Some Connecticut employers will be hit with the largest average rate hikes in more than a decade for workers' compensation insurance next year, including increases potentially as high as 31 percent.
The hikes, officials say, are being driven by rising claim and medical costs to treat injured workers, aided in part by an aging Connecticut workforce.
The rate hikes, which were proposed by the National Council on Compensation Insurance and approved by state insurance regulators, include an average 5.8 percent increase for policies sold in the normal or voluntary market.
Meanwhile, rates for employers in the assigned risk pool, which is meant for new or small companies in hazardous industries, will increase an average of 7 percent.
Workers' compensation covers medical care and rehabilitation costs for workers injured on the job. It also compensates workers for lost wages due to injury.
Rate changes, which go into effect Jan. 1, will vary by industry because there are about 600 rate classifications for different kinds of businesses. As result, some Connecticut employers will actually see their rates decline, potentially as much 20 percent, while others may see rates increase as much as 31 percent.
Hospitals, for example, will likely see an average 26 percent rate hike for some of its employees, not including doctors. Hardware manufacturers will see an average 5 percent increase while fast-foot restaurants will see rate hikes averaging 10 percent.
Retail department stores, on the other hand, will likely see their average rates drop about 14 percent.
Local trucking companies, engineering firms, and airplane manufacturers will see their rates decline on average 2 percent, 17 percent, and 14 percent respectively.
The increased expenses will hit employers at a time when businesses in Connecticut are already grappling with rising health insurance costs and hikes to unemployment insurance taxes, along with headwinds from a slow recovering state and national economy.
"The severity of the rate increases is surprising," said Kia Murrell, a lobbyist for the Connecticut Business & Industry Association. "We don't want rates growing so out of control that employers don't carry insurance anymore. We are not near that point yet, but if things aren't brought under control, anything is possible."
The NCCI, which is based in Florida and owned by its member insurers, prepares workers compensation insurance rate recommendations for more than 40 states, but the state Insurance Department is the final arbiter, and must approve or reject the rates.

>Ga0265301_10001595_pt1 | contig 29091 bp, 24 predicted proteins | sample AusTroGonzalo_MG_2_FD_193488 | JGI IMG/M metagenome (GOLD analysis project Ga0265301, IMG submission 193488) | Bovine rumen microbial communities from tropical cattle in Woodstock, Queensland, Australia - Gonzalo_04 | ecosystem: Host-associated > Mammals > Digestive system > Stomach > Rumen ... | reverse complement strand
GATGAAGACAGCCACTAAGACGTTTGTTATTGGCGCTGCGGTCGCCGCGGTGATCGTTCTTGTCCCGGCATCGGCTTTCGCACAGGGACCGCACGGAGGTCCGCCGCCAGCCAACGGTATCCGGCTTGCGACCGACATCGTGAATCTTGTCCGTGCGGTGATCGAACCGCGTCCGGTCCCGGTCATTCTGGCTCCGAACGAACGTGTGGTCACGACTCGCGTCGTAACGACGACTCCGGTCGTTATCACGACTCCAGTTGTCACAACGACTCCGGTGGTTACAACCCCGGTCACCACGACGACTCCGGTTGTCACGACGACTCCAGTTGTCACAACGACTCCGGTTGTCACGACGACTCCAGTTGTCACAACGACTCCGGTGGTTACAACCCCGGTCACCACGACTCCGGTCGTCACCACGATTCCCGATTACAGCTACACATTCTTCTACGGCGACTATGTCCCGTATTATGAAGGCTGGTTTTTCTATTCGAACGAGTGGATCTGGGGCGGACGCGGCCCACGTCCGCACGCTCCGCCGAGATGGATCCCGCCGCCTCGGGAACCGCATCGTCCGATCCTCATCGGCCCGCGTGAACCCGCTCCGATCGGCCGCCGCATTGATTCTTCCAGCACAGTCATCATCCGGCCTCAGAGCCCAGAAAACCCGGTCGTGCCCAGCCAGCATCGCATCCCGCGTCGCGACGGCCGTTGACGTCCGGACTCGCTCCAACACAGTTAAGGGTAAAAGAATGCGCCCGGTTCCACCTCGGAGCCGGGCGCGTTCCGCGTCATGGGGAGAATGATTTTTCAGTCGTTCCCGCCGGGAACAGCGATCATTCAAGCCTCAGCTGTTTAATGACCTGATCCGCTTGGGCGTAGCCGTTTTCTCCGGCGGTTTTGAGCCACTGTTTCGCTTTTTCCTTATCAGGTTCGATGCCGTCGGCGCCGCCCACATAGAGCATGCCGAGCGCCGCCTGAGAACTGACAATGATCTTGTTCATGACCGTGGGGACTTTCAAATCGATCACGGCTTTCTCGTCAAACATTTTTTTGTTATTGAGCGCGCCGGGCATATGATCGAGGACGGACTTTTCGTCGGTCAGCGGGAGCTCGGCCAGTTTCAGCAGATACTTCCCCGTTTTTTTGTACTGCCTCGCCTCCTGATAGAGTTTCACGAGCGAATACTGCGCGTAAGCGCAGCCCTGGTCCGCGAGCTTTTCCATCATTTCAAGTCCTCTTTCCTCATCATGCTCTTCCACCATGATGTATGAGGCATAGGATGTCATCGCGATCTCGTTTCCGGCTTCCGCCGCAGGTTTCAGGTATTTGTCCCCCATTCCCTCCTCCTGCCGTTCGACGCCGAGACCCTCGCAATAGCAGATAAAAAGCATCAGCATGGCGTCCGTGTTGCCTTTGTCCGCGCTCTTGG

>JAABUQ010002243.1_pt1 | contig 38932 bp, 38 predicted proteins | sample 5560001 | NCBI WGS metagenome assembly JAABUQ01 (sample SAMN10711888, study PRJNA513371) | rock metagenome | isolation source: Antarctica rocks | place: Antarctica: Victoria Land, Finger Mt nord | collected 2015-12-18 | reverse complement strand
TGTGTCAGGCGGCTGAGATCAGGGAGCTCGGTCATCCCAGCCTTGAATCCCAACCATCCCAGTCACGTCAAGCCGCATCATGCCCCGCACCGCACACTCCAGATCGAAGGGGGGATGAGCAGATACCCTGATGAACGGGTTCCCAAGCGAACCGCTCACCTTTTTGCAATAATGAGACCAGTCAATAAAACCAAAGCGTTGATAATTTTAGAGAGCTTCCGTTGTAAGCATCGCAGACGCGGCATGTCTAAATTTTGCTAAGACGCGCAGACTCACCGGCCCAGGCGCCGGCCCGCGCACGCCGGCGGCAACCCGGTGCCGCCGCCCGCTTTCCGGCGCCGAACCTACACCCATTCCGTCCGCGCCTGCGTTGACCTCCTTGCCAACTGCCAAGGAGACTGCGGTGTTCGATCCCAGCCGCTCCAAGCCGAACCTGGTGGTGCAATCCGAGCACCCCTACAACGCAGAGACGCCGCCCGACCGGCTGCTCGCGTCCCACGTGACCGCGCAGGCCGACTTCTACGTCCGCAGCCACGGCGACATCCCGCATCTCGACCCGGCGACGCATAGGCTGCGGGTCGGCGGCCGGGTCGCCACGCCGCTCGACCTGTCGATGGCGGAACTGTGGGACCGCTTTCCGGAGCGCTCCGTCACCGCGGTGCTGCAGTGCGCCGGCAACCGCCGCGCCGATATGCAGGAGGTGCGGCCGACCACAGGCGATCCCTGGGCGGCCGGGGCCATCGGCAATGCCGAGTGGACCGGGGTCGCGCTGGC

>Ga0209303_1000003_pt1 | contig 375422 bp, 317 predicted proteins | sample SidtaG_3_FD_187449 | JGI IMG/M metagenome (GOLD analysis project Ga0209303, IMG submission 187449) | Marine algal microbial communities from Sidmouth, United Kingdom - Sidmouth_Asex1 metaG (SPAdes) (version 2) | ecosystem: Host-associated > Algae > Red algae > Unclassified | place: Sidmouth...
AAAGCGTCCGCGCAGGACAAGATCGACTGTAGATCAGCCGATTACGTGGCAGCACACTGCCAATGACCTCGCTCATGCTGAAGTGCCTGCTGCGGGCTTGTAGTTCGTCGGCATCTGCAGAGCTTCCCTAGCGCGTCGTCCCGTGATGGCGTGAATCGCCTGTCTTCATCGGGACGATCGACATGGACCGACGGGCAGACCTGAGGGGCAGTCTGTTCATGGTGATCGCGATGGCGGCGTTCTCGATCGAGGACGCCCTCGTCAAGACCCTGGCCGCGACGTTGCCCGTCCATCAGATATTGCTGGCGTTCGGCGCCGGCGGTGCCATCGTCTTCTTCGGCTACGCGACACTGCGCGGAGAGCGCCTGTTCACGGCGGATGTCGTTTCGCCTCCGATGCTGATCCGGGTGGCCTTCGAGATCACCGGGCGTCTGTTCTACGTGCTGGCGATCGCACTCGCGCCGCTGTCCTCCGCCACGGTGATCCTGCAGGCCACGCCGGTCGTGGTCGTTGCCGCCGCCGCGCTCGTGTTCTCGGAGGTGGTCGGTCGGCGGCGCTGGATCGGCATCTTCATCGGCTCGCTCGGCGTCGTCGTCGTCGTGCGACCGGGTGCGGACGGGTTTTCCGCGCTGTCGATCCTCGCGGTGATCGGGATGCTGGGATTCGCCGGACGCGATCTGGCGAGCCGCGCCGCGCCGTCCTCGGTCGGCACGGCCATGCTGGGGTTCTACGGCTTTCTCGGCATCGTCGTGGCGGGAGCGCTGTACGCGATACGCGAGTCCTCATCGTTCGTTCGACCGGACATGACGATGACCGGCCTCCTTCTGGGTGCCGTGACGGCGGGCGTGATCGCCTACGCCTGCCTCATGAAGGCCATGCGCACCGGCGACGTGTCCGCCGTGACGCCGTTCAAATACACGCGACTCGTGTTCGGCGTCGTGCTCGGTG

NCCI proposed and gained approval for the average 5.8 percent increase for the regular, voluntary market. Those are "pure premium" rates that don't include costs associated with administration, premium taxes, and other expenses from insurers.
NCCI originally proposed a 12.7 average increase for the assigned risk pool rates, but regulators reduced it to 7 percent, concluding that the request was excessive. That number represents the full rate charged by insurers.
Final premiums charged to employers are a combination of the loss costs, carrier multipliers and discretionary pricing mechanisms designed to reflect employers' safety records.
The Hartford, Liberty Mutual, Travelers, Chartis and Zurich are the largest providers of workers comp insurance in Connecticut, owning 62 percent of the market.
Unlike health insurance rates, which have been on a prolonged and steady increase, workers compensation rates in Connecticut have been relatively stable over the past decade. Rates in the regular market, for example, fell, on average, nearly 1 percent from 2002 to 2010. Rates in the assigned risk pool increased about 1.5 percent during that time period.
But this year's uptick is more dramatic than in previous years, especially in the voluntary market. The average 5.8 percent increase is the highest rate hike in at least 10 years. It's also the second highest average rate increase experienced by any state in the country, behind only Florida's 8.3 percent hike.
Laura Backus Hall, the state relations executive with the NCCI, said although claim frequency has been on a decline in the state, the rate of decline has slowed considerably. At the same time, the average medical and claims costs in Connecticut are growing faster than wages.
Connecticut also has high permanent partial disability costs relative to surrounding states.
"Rates are high because we have one of the older workforces in America," said CBIA's Murrell. One factor is that it takes longer for older workers to recover from an injury. Their wage replacement costs also are higher because they tend to be paid more.
Unlike health insurance costs, which traditionally go up each year, workers comp rates vary from industry to industry depending on the work performed. As result some employers will see rate decreases, even though the statewide average rates are climbing. Other employers will see much larger increases than the statewide average.